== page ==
Bookmarked Musings: Albert Camus’s The Stranger- Meaning of Meaninglessness by Ramlal Agarwal1 min read
In this essay, Ramlal Agarwal takes us through Albert Camus’s The Stranger, analyzing the story, its characters, and the ending.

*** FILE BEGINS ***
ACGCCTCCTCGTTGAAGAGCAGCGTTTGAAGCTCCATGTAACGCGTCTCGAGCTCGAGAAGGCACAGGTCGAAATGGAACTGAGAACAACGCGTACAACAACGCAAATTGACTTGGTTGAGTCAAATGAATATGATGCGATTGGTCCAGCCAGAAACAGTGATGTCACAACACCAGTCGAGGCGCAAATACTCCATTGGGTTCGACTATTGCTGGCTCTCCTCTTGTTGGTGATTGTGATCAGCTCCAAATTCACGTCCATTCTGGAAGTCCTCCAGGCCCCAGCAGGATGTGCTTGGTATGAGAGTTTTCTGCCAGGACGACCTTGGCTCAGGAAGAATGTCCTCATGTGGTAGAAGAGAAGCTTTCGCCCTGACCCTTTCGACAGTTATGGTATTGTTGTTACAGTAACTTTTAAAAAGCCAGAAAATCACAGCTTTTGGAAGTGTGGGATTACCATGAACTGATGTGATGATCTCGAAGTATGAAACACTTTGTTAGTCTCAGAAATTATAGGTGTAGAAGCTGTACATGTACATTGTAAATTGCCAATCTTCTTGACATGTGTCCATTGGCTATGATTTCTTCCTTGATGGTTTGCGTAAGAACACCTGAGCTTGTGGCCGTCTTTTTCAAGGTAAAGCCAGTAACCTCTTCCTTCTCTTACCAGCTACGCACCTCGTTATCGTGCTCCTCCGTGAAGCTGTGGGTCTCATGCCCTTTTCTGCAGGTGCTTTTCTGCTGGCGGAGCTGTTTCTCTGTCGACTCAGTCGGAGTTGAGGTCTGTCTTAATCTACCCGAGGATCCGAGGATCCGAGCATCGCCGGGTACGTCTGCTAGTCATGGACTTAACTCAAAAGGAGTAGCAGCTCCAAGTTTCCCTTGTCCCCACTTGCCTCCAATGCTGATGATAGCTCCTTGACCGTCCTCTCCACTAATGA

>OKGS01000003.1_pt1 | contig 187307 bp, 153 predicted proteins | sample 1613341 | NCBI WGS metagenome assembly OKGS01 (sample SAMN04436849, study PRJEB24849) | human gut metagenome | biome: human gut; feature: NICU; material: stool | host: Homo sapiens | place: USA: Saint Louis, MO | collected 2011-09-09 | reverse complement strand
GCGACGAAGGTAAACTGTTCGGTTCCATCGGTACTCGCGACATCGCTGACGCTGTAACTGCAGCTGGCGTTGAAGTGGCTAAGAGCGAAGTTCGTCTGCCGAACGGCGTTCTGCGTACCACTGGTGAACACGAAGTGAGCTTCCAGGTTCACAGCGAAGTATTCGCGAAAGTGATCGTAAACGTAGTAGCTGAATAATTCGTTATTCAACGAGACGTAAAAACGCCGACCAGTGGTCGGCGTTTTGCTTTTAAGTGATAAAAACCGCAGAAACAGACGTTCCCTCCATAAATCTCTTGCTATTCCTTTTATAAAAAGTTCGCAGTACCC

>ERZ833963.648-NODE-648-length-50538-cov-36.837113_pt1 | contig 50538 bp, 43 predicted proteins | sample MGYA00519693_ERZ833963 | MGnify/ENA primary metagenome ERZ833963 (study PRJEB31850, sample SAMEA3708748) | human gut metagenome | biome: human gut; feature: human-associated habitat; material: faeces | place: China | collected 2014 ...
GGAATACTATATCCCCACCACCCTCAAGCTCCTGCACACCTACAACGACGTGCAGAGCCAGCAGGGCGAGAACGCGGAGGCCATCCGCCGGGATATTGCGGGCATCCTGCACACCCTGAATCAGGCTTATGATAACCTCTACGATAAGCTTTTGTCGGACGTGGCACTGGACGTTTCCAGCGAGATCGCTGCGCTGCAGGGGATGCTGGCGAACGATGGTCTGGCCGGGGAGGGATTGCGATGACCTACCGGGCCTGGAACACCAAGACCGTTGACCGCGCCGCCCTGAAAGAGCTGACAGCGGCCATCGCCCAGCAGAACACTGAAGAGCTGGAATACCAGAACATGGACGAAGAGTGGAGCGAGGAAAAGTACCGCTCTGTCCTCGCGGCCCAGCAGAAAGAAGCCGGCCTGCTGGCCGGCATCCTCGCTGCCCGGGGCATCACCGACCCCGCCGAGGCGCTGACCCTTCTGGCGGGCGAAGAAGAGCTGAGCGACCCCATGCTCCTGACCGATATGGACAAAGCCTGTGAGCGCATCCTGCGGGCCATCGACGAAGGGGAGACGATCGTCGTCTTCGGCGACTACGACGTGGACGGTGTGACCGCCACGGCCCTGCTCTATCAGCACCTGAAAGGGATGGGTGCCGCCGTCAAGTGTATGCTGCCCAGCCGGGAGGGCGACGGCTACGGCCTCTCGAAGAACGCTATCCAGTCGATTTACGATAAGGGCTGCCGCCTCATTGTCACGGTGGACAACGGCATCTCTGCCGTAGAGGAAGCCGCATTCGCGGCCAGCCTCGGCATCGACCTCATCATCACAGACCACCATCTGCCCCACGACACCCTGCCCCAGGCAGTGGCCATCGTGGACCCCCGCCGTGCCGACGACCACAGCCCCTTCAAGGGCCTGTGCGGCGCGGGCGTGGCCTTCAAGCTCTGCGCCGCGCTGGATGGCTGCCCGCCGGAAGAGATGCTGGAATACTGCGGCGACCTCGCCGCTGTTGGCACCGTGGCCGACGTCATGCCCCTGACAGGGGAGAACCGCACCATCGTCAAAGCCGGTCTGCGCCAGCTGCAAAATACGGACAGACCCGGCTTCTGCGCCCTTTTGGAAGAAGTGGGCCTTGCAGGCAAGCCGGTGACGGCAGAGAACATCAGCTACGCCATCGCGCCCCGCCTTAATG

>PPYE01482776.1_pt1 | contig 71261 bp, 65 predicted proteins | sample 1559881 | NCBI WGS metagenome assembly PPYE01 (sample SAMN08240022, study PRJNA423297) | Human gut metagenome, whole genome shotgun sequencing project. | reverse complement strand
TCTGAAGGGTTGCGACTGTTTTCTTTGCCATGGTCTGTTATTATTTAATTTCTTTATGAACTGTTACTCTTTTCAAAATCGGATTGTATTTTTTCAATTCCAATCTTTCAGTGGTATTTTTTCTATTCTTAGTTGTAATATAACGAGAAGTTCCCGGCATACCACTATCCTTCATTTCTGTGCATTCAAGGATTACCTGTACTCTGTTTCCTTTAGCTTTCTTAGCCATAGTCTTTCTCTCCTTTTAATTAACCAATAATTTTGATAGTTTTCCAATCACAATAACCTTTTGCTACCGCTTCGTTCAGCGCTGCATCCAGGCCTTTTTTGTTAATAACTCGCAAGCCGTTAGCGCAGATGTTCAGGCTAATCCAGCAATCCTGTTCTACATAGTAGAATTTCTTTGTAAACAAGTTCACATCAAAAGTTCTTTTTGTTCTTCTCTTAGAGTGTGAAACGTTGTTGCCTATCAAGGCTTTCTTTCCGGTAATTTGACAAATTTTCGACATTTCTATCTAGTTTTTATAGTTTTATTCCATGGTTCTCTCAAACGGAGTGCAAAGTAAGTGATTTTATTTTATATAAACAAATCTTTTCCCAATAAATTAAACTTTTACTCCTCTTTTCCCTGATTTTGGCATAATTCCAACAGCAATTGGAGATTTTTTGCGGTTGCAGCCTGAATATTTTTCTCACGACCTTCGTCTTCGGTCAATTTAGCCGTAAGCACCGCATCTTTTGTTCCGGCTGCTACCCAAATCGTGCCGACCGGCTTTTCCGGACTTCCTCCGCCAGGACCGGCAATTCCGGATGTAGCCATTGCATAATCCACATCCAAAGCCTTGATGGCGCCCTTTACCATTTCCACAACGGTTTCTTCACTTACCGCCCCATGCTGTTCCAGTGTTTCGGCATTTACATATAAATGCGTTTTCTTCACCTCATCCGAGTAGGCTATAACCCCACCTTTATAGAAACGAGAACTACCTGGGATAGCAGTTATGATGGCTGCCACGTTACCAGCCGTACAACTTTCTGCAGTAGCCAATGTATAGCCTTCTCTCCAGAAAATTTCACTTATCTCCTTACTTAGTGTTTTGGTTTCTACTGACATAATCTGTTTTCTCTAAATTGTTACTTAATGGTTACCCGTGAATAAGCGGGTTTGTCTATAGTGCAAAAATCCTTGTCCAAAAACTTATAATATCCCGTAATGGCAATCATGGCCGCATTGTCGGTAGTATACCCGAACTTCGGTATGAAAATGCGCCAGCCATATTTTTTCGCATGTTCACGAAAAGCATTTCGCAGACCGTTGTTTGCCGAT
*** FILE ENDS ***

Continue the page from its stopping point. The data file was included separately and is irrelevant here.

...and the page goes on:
The German occupation of France and World War II dissolved old certitudes and unshakable assumptions from the former ages. Some of the most sensitive and creative intellectuals and writers of the age found themselves in a void. They were besieged by a sense of the absurdity and meaninglessness of human existence. Albert Camus was one of them. He subjected his feelings to the rigors of philosophic inquiry and artistic treatment, combining the roles of a philosopher and a poet. Philosophically, he dealt with it in his seminal and heart-searching book, The Myth of Sisyphus, and artistically, he explored it in his various novels and plays, of which The Stranger and Caligula are the most prominent.
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